MENU
component-ddb-728x90-v1-01-desktop

VIDEO VAULT | Historic theater in Boulder City still a main attraction

May 14 1994.jpg

The 14th annual Dam Short Film Festival runs February 8-11.

The state's largest such event features more than 100 entries, each 40 minutes or less.

It's not just what's on screen worth looking at. The movie house itself is the oldest such still operating in Southern Nevada. It's not in Las Vegas. but neither is it far away.

"Clean, green and small Boulder City," described reporter Rob McCoy on a beautiful June day in 1980. "Folks out here like it that way."

The cozy community was built as a government town to house workers at the Boulder Dam project, now known as Hoover Dam. And in May of 1932 after months of preparations, Boulder City had a movie theater.*

"The dam workers would pay their 25-cents or whatever the cost was and go in and see a movie," says Festival board member Tsvetelina Stefanova. "And they would just take a nap in there because it was the only place that had air conditioning."

A newspaper article the day before the grand opening boasts "summer mountain comfort all year" with state-of-the-art cooling facilities.

Hollywood blockbusters from the 1930s into the 1990s were shown there. When the facility was put on the National Register of Historic Places in 1994, it included a re-creation of opening night with search lights, period automobiles and a showing of the 1932 blockbuster "Grand Hotel".

Still, the one-screen facility had trouble competing in the era of google-plexes and shut down for a few years, until a celebrity resident got involved.

"It was restored by Desi Arnez Jr and his wife Miss Amy in 1997," says Stefanova. "They bought it then. It's a 400-seat theater. It's beautiful."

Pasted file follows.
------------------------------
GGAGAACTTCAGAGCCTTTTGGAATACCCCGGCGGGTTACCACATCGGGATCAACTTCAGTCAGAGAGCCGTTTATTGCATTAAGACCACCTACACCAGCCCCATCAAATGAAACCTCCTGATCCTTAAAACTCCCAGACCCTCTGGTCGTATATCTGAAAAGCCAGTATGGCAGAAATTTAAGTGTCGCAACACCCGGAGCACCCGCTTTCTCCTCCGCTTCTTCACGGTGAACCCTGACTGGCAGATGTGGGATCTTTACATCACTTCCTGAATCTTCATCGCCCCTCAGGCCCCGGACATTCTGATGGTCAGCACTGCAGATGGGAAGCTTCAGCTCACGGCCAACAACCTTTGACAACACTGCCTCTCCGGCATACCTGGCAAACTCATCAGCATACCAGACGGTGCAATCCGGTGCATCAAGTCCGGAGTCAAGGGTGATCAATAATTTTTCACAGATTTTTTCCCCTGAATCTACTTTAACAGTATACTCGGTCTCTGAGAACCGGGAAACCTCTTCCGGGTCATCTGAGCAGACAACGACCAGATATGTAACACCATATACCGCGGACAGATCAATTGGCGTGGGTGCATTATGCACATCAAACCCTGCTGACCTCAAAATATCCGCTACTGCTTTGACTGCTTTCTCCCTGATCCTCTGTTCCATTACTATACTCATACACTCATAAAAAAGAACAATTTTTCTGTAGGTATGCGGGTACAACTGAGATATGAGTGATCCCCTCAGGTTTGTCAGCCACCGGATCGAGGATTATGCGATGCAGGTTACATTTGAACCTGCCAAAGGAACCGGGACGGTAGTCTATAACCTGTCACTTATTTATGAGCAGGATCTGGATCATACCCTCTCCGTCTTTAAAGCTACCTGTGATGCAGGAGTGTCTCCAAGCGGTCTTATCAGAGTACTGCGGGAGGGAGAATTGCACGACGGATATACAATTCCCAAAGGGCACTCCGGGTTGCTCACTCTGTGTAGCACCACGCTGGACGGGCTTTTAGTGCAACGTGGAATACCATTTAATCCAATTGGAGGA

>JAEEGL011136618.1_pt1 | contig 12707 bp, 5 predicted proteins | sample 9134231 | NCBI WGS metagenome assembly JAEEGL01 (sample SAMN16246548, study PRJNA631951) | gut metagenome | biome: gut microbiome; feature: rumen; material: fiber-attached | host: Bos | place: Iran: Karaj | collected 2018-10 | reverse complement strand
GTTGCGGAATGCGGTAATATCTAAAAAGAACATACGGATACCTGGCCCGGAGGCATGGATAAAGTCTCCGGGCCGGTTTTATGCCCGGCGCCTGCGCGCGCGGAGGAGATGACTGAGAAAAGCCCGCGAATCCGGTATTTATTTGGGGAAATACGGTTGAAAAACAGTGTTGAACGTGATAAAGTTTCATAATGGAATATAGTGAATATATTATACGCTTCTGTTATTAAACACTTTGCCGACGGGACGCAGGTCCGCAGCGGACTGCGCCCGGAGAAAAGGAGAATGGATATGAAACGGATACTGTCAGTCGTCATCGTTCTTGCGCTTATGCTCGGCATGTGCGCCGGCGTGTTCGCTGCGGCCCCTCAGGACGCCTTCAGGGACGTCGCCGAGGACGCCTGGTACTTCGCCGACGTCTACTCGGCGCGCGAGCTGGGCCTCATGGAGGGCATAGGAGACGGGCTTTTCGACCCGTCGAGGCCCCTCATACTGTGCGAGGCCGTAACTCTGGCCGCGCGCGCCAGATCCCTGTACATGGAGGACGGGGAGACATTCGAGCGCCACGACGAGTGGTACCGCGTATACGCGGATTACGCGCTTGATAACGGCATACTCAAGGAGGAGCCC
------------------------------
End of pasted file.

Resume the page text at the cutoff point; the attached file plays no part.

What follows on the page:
The benefactors turned the theater into a multi-use performance venue, including dance and stage acting. Since 2008, it has also been home for the Dam Short Film Festival.

"There are a lot of historical mementos from Desi's parents in terms of the furniture of the show or from the state, describes Festival founder Lee Lanier. "Also, there's a lot of memorabilia from his wife Miss Amy. Which—being a professional dancer—she has photos of her dancing and all of the people she's taught over the years."

Lanier is familiar with the more recent decorations and renovations, but News-3 also examined relics from the past in a 1994 Halloween story.

"This is believed to be the original piano that's been in the theater since the theater opened back in the early 1930s," reported News-3's Sue Tripathi, sitting down and striking one of the keys. "Many people say that while they'd be watching a movie, all of a sudden by itself, a note would play."

"There was a gentleman in 1941 who died of a heart attack in his seat in the theater," said historian Dennis McBride at the time. "And it's possible that it could be him."

"This is the back of the screen right here," former theater worker Evan Curry told Tripathi. "And I felt—I was doing a little work here—and all of a sudden I felt this shadow and felt somebody around me. And I just seen this former person and just flashed right away from me."

The tongue-in-cheek look at the past also seems like a good set-up for some of the productions about to be shown.

We do look for films sometimes that are old-fashioned melodramas," muses Lanier. "So in terms of stories, I think they sometimes fit the town. But then again, I think we have a lot of modern type of filmmaking also."

Tickets are available for single events, one-day ticket bundles and four-day passes. The Boulder Theatre is located on Arizona Street in downtown Boulder City.

For more information, click here.


close video ad
Unmutetoggle ad audio on off

Trending